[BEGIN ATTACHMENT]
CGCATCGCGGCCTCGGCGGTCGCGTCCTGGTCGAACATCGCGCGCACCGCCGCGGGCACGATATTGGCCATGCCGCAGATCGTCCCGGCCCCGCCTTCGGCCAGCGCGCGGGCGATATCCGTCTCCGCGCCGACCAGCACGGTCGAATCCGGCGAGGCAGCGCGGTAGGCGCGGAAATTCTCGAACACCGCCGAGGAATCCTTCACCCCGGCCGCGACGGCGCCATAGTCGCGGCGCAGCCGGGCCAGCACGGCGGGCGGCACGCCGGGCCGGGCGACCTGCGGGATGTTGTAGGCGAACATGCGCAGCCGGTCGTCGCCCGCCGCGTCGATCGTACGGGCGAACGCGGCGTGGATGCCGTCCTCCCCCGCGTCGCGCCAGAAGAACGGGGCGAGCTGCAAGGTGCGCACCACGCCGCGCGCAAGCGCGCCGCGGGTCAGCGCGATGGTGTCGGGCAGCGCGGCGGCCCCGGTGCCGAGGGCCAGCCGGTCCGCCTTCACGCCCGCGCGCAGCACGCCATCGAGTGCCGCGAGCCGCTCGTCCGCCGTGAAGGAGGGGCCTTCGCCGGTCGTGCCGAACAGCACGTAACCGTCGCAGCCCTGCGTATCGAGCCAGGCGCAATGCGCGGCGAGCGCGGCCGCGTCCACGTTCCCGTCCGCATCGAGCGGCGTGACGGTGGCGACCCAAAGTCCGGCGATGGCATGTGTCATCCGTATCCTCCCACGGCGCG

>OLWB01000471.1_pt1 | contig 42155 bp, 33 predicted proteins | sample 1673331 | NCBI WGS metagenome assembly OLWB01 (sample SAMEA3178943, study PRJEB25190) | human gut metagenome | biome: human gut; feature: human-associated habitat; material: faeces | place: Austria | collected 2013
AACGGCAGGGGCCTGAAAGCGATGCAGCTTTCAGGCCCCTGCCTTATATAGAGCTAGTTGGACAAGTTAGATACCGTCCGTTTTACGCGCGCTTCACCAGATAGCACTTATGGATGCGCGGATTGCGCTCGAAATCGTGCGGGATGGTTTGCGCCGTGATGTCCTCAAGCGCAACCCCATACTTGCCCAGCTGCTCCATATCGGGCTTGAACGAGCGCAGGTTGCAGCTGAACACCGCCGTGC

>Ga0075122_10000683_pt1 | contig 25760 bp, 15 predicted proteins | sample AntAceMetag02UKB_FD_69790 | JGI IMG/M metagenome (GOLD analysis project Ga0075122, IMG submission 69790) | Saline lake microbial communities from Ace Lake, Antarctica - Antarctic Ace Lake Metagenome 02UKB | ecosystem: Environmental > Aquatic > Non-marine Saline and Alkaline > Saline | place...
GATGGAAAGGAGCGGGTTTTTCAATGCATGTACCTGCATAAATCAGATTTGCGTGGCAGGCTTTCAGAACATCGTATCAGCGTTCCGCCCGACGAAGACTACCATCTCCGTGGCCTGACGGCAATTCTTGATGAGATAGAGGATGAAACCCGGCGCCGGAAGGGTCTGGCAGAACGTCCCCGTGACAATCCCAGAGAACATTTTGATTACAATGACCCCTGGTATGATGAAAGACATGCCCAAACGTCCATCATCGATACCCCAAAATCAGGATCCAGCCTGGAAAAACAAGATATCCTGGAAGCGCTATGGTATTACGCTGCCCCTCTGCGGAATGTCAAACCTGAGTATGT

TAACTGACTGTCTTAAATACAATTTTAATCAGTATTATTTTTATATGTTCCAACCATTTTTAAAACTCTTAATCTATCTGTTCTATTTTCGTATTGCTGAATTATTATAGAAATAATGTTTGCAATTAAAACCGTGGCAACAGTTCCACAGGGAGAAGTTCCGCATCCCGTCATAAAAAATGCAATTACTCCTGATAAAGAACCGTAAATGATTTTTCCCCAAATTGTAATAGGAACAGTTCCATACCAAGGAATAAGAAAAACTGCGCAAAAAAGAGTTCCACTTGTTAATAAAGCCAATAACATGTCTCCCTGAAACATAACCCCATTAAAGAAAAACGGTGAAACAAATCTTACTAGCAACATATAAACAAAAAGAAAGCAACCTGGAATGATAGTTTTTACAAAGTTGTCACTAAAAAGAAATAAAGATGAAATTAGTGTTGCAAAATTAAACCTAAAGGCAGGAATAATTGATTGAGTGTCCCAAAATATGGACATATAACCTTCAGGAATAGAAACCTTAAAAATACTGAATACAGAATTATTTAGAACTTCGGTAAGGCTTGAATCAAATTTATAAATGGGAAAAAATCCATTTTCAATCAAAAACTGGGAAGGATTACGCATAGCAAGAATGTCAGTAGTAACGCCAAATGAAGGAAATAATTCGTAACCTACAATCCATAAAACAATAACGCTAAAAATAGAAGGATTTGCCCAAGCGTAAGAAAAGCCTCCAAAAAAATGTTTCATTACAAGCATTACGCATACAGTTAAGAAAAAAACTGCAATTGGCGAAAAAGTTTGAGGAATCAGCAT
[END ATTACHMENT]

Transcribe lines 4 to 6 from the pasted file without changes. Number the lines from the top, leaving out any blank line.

>Ga0075122_10000683_pt1 | contig 25760 bp, 15 predicted proteins | sample AntAceMetag02UKB_FD_69790 | JGI IMG/M metagenome (GOLD analysis project Ga0075122, IMG submission 69790) | Saline lake microbial communities from Ace Lake, Antarctica - Antarctic Ace Lake Metagenome 02UKB | ecosystem: Environmental > Aquatic > Non-marine Saline and Alkaline > Saline | place...
GATGGAAAGGAGCGGGTTTTTCAATGCATGTACCTGCATAAATCAGATTTGCGTGGCAGGCTTTCAGAACATCGTATCAGCGTTCCGCCCGACGAAGACTACCATCTCCGTGGCCTGACGGCAATTCTTGATGAGATAGAGGATGAAACCCGGCGCCGGAAGGGTCTGGCAGAACGTCCCCGTGACAATCCCAGAGAACATTTTGATTACAATGACCCCTGGTATGATGAAAGACATGCCCAAACGTCCATCATCGATACCCCAAAATCAGGATCCAGCCTGGAAAAACAAGATATCCTGGAAGCGCTATGGTATTACGCTGCCCCTCTGCGGAATGTCAAACCTGAGTATGT

TAACTGACTGTCTTAAATACAATTTTAATCAGTATTATTTTTATATGTTCCAACCATTTTTAAAACTCTTAATCTATCTGTTCTATTTTCGTATTGCTGAATTATTATAGAAATAATGTTTGCAATTAAAACCGTGGCAACAGTTCCACAGGGAGAAGTTCCGCATCCCGTCATAAAAAATGCAATTACTCCTGATAAAGAACCGTAAATGATTTTTCCCCAAATTGTAATAGGAACAGTTCCATACCAAGGAATAAGAAAAACTGCGCAAAAAAGAGTTCCACTTGTTAATAAAGCCAATAACATGTCTCCCTGAAACATAACCCCATTAAAGAAAAACGGTGAAACAAATCTTACTAGCAACATATAAACAAAAAGAAAGCAACCTGGAATGATAGTTTTTACAAAGTTGTCACTAAAAAGAAATAAAGATGAAATTAGTGTTGCAAAATTAAACCTAAAGGCAGGAATAATTGATTGAGTGTCCCAAAATATGGACATATAACCTTCAGGAATAGAAACCTTAAAAATACTGAATACAGAATTATTTAGAACTTCGGTAAGGCTTGAATCAAATTTATAAATGGGAAAAAATCCATTTTCAATCAAAAACTGGGAAGGATTACGCATAGCAAGAATGTCAGTAGTAACGCCAAATGAAGGAAATAATTCGTAACCTACAATCCATAAAACAATAACGCTAAAAATAGAAGGATTTGCCCAAGCGTAAGAAAAGCCTCCAAAAAAATGTTTCATTACAAGCATTACGCATACAGTTAAGAAAAAAACTGCAATTGGCGAAAAAGTTTGAGGAATCAGCAT